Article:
Our church ward has a fun annual tradition in which we participated on Saturday: a Pinewood Derby for grown-ups. Even though we haven’t been here for long enough to have attended last year, I volunteered to help organize this year’s event. It wasn’t too hard–we asked everyone to bring a pot luck dish, and people with more experience than me did most of the setup and race operations. They did a great job, and some angelic mothers and wives cleaned up, mostly unnoticed by the men and children crowding around the track.
Jenny encouraged me to build a car, especially since I was helping to coordinate the event. I bought a basic wedge-shaped block for my base, and decided not to modify it very much. Using a utility knife, multipurpose rasp, and sandpaper I shaped it into an airfoil. I don’t think the shape was a factor in the car’s performance. Really, I went with the design as an homage to a solar car I remember being fascinated by at about the same age when I first competed in a pinewood derby.
Jenny and Elena came for dinner and to visit with friends, but as soon as Elena saw the racing she wanted to participate. According to the rules, the car owner is supposed to place the car on the track and recover it from the finish line after it races, placing it on the car table (no modifications are allowed once racing has started). After Elena saw me do that the first time, she insisted on helping for the remaining heats and runoffs. She even started calling it “my car.” With so many entries, we had some long waits in between our races, and she kept saying “more race!” (She even emphasized her point by making the baby sign for more.)
I remember my favorite boyhood pinewood derby car. It had a cool, curved profile and a “window” hole drilled from one side to the other. I painted it white with a single black racing stripe. In order to get up to the maximum racing weight, all cars have to have weights added, but we did so by putting them in drilled hole and concealing it so they wouldn’t show. Working on that car is one of my earliest and fondest memories of doing a project together with my father. We had good success with it–I think we placed second in our pack, and got to race in the regional competition.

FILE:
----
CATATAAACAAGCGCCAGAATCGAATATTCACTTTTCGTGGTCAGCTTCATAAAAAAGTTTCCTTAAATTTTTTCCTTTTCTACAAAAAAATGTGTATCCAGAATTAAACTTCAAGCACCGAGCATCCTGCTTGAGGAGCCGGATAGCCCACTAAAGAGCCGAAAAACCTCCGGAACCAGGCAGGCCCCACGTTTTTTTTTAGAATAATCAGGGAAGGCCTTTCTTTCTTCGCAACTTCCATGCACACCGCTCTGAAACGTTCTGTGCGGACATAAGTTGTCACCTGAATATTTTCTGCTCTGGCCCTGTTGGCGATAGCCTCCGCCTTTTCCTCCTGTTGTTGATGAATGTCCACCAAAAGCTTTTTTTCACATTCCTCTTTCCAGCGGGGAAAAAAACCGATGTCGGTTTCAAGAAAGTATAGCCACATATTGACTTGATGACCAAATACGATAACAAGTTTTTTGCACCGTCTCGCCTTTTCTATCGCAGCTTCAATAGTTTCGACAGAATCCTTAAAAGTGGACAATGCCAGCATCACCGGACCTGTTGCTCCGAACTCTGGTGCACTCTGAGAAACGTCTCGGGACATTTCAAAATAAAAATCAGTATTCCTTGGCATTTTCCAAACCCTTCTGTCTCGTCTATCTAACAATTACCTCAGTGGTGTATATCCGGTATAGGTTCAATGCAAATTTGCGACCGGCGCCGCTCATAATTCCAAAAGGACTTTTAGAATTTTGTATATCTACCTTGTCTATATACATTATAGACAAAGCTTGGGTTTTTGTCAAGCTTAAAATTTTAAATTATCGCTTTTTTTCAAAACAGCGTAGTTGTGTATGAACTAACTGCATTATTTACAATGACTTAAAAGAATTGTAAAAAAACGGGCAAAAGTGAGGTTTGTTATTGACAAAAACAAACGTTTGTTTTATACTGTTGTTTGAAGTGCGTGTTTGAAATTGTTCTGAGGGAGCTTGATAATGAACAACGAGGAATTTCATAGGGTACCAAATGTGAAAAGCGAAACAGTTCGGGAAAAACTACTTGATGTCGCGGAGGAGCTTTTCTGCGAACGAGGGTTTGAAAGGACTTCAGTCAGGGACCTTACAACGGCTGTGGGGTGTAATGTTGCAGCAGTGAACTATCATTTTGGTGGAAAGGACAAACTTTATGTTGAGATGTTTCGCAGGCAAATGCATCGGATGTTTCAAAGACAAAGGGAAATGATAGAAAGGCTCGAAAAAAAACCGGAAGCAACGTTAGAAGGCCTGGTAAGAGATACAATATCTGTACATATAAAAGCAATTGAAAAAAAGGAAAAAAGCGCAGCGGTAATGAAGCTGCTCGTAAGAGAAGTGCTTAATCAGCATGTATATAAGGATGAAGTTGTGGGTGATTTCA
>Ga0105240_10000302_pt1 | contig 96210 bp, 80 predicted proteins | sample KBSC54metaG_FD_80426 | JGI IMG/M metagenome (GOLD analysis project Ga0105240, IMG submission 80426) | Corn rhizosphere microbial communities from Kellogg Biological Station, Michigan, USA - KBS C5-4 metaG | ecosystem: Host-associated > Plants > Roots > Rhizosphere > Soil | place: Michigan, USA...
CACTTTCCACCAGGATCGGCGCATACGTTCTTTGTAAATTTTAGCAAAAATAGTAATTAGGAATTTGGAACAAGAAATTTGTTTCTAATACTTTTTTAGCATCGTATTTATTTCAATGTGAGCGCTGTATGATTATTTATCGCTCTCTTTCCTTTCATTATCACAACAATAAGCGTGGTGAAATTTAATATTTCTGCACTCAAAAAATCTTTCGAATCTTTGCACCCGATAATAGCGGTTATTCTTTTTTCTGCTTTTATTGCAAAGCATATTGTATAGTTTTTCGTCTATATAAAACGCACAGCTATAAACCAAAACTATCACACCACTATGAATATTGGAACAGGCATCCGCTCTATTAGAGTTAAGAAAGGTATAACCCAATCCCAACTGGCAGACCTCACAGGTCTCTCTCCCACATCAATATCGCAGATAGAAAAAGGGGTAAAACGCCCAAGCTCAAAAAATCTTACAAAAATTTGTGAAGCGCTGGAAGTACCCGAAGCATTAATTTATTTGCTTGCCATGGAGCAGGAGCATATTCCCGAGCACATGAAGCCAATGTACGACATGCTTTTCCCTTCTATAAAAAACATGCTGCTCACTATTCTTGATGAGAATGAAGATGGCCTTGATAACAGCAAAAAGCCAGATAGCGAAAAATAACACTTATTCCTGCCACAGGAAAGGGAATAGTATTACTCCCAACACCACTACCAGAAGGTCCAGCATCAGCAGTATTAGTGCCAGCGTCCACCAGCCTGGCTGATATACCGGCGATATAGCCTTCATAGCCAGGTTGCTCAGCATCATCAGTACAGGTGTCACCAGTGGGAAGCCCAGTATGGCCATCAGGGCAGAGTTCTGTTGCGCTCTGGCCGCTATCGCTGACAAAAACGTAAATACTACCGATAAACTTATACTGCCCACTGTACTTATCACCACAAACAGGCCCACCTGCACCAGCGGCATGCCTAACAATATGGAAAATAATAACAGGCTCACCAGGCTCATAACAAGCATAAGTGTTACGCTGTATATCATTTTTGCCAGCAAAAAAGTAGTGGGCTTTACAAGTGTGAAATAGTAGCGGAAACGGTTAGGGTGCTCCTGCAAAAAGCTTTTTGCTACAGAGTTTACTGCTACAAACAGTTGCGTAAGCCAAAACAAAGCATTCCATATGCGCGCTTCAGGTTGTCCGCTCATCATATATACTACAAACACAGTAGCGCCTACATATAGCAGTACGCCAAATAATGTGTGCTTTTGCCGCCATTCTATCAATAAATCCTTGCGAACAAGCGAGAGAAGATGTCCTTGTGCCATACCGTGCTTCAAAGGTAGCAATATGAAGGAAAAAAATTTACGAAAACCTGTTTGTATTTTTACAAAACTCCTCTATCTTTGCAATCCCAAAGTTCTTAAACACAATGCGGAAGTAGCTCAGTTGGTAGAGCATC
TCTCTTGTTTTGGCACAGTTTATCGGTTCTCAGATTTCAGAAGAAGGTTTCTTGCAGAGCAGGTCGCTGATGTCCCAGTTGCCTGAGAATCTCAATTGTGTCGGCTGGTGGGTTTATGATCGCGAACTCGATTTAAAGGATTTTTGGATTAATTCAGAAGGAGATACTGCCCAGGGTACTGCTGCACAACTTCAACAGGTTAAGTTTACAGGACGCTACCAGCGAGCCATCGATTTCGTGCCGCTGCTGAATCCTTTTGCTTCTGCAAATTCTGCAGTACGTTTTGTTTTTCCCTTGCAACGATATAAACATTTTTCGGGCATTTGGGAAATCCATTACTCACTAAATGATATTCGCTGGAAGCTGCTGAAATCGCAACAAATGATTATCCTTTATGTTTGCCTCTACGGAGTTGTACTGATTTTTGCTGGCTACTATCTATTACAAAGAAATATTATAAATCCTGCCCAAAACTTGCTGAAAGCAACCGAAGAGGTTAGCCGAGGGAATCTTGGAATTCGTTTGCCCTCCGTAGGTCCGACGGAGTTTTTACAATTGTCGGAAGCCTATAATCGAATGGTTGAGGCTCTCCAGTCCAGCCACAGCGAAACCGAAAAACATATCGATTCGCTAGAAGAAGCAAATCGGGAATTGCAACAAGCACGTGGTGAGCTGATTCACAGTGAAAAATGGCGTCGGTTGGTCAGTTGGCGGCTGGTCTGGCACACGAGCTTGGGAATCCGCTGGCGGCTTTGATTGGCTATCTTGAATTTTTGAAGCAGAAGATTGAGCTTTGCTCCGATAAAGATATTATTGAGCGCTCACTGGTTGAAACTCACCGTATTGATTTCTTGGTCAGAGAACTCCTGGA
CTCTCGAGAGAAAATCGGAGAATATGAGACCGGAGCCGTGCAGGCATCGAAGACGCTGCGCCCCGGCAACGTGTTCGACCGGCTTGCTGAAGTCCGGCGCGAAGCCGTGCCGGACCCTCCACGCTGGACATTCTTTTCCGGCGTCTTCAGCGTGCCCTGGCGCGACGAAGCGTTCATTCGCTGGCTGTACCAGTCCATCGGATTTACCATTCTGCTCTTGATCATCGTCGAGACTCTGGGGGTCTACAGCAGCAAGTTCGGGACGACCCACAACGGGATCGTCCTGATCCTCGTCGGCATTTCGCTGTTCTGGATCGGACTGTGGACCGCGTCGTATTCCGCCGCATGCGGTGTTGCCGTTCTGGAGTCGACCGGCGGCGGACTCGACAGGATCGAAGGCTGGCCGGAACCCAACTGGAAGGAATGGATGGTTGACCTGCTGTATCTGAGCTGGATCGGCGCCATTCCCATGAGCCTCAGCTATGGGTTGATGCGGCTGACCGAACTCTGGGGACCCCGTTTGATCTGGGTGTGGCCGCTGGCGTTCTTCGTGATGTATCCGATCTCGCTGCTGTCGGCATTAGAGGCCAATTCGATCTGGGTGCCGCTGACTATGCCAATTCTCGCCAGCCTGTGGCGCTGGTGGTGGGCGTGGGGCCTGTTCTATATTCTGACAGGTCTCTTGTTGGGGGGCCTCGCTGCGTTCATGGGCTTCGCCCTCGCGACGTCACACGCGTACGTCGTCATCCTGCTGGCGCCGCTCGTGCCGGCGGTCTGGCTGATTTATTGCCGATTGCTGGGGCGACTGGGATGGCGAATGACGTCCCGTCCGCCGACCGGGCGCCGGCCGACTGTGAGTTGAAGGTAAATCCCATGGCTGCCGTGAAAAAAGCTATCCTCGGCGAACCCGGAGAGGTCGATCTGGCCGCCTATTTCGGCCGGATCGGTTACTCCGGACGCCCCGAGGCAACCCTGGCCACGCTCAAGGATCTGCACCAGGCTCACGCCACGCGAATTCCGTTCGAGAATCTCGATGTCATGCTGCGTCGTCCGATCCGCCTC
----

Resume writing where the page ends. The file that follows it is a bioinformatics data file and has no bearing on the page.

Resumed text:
Back to the story at hand: whenever our car was in the race, we got to watch from next to the finish line, inside the barrier tables. Elena always cheered when our car crossed the line. I’m not sure she understands the concept of winning, but I certainly noticed that we were first in three of our four heats and came in second in the other, which was good enough to get into the runoffs. She liked that because it meant that we got to do more races. We made it all the way to the finals, where we came in third behind two worthy competitors and just ahead of the fourth. It was a great showing; next year I might put more effort into it to see if we can improve our standing.
It’s easy to figure out what let to my success, aside from Elena’s magic touch. My design was nothing special, and my paint job was horribly botched–I left it until the day of the race, so I cut some corners in drying time and paid the price in smudges and smears. I was too cheap to buy weights, which is why I stapled all the washers to the body, and still didn’t come close to the maximum permissible weight. Transferring my intuition from cycling, I focused on the most important factor–the wheels. Jenny bought me a tuning kit that I used to sand the axles and wheels until they were nice and smooth (but still within the official regulations). It also included graphite powder, the only permissible lubricant–I remember my dad using it to speed up my car when I was a Cub Scout. All in all, it made for a good performance, and a wonderful evening. Congratulations to all the participants!